We provide walking tours from your hotel for
visiting coach groups.
The tour commences and finishes at your hotel reception.
A historic walk is the ideal after dinner treat to provide a fitting
finale to a days coach tour.
To book Ring Jack Burtchaell :(051) 873711 before 5.00 pm (051) 851043
after 5.00 pm; Fax : (051)-850645
Waterford city was founded by the Vikings some 1100 years ago. It had
extensive trading links with Viking settlements overseas.
Later, in the year 1170, the city was taken by the Normans who sealed
their victory by the marriage of their leader Strongbow to Aoifé,
daughter of the King of Lenister. Several Norman monarchs of England visited
the city and it was extended and further fortified by the Normans. The city
was first granted a charter by King John in the year 1215 some months before
he signed the famous Magna Carta.
In the centuries that followed the city was Ireland's chief port for
European trade and the city prospered. Waterford had privileged status and
withstood siege on two occasions in 1487 and in 1492 to maintain it's loyalty
to the Tudors. Administered by an oligarchy of merchant families, civic
office was in the hands of the elite. One merchant James Rice was Lord Mayor
on seven occasions. His macabre tomb is in Christ Church Cathedral. In the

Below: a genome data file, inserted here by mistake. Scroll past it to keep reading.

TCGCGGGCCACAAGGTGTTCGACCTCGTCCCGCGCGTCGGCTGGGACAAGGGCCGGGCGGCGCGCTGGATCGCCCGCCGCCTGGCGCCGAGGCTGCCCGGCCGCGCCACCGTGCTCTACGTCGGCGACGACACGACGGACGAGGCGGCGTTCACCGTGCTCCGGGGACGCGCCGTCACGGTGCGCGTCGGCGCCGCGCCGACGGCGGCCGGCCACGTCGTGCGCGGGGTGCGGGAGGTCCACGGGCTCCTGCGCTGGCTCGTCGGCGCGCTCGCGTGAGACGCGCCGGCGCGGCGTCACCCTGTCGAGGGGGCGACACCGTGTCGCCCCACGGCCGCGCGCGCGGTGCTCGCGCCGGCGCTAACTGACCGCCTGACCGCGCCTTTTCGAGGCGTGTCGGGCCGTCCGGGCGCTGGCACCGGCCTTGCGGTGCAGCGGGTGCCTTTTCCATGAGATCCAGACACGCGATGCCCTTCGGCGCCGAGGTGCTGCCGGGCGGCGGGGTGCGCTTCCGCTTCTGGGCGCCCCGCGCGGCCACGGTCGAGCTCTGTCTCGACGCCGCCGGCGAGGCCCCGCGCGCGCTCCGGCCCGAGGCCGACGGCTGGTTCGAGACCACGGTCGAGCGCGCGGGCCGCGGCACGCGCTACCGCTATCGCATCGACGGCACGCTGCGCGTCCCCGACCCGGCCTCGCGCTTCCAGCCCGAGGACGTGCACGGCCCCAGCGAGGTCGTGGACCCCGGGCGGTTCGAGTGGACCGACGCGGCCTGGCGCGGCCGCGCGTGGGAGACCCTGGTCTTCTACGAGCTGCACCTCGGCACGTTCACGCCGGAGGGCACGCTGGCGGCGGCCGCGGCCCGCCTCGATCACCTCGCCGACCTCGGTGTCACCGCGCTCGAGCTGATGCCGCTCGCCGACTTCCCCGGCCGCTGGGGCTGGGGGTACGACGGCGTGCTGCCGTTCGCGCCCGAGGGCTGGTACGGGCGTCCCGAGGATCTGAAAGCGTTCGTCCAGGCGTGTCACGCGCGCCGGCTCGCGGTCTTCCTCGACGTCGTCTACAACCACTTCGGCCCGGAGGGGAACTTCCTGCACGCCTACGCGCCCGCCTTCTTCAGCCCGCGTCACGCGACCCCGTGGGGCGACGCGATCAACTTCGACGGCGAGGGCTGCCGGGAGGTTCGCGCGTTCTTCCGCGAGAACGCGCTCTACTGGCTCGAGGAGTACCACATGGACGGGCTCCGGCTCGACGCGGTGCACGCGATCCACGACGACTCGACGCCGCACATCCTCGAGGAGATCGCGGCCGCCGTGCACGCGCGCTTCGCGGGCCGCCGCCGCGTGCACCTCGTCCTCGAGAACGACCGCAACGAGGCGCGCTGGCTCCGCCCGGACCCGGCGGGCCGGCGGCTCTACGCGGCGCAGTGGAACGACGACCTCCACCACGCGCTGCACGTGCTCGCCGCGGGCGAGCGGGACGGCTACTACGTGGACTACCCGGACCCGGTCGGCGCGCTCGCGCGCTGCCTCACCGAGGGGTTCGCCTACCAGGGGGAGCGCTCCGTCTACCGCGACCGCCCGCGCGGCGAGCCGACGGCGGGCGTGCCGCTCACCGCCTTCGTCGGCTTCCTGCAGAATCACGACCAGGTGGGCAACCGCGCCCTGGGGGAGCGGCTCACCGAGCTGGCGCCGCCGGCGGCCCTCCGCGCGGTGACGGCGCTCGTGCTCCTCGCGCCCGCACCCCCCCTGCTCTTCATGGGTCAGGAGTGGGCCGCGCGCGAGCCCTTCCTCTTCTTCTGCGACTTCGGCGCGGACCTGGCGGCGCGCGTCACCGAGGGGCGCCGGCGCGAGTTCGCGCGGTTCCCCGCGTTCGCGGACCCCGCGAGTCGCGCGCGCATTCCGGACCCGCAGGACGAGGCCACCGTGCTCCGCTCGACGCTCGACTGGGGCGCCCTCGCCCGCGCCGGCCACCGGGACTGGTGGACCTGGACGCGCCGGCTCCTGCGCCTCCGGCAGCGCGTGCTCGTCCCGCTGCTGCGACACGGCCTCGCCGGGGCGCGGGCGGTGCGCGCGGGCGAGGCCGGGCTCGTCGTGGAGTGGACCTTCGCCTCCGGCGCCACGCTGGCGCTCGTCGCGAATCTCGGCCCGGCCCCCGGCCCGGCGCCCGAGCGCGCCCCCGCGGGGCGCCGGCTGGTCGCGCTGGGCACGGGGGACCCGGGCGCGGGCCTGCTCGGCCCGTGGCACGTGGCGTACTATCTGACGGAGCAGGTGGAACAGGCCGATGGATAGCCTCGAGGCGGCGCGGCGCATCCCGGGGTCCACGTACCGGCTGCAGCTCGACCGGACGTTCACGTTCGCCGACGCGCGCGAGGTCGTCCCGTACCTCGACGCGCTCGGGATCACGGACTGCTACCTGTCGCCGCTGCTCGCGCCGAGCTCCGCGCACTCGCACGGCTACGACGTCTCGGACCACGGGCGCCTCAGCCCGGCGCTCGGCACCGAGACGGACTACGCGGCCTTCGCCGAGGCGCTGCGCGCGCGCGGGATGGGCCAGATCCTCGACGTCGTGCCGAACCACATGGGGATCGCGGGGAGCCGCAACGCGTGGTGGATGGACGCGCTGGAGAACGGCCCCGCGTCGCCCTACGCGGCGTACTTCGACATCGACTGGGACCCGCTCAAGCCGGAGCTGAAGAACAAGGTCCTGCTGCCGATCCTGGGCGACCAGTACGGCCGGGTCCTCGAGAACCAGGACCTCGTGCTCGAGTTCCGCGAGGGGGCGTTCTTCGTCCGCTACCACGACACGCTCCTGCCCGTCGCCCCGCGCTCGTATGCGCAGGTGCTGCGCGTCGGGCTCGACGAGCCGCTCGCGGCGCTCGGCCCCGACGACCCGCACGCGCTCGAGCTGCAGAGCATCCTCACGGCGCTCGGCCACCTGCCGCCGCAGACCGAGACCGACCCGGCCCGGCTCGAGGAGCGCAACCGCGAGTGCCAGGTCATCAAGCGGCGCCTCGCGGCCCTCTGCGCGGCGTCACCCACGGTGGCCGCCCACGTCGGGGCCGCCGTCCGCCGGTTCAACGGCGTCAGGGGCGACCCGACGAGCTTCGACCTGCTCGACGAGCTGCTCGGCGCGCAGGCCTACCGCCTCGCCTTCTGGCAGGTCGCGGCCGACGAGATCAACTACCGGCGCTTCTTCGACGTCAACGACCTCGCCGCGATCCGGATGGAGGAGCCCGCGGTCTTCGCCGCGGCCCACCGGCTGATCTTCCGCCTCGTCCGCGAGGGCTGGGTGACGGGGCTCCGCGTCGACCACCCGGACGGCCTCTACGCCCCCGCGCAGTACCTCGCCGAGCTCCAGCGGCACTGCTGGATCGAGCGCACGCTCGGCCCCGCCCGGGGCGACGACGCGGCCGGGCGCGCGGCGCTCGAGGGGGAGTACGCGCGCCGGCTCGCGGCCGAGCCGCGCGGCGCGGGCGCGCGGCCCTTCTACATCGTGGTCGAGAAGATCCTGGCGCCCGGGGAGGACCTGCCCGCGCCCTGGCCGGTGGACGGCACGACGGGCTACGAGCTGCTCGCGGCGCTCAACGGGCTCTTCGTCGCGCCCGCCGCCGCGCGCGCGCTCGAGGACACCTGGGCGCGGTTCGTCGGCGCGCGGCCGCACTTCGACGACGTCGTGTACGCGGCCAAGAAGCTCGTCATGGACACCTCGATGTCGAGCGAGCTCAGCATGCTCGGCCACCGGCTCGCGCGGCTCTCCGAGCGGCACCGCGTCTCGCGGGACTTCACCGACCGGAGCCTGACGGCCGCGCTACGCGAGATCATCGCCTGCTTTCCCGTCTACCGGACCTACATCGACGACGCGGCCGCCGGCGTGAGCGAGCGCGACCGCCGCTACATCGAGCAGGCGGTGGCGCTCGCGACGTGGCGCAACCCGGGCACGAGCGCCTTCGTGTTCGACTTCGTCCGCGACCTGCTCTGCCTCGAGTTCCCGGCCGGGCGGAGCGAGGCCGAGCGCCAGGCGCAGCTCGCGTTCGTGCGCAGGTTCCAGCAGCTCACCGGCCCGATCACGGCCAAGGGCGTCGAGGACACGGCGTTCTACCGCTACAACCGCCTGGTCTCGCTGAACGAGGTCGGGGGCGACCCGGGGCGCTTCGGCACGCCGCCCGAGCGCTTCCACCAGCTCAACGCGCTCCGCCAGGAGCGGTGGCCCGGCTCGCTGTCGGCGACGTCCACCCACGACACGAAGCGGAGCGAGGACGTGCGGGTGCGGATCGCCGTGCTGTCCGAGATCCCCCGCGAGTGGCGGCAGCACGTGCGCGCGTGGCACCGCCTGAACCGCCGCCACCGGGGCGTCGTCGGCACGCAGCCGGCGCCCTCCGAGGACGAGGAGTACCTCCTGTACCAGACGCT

late sixteenth century, Waterford remained intensely catholic and earned
the title Parva Roma..
The power and wealth of the merchant princes was broken in the seventeenth
century by the Cromwellians. The local merchants left to form emigré
communities all across Western Europe. Indeed the city was put up for sale,but
no bids were received. Prosperity returned in the eighteenth century, efforts
were made to attract foreign merchants, and French, Dutch, English and Danish
merchants settled here. The city was Extended along the Quay in 1704. At
this time also the important link with Newfoundland developed. This link
brought wealth to Waterford, and a Waterford colony to Atlantic Canada.
One man above all others is responsible for the city we now know, John
Roberts (1712-1796) an outstanding architect who has stamped his mark on
In the nineteenth century the city was the birthplace of the actor Charles
Kean and the composer William Vincent Wallace, both by coincidence born
in the same house. The first steamship to round the Cape of Good Hope was
the Xenobia built in this City.
Space prevents us from telling you more,so come walking .
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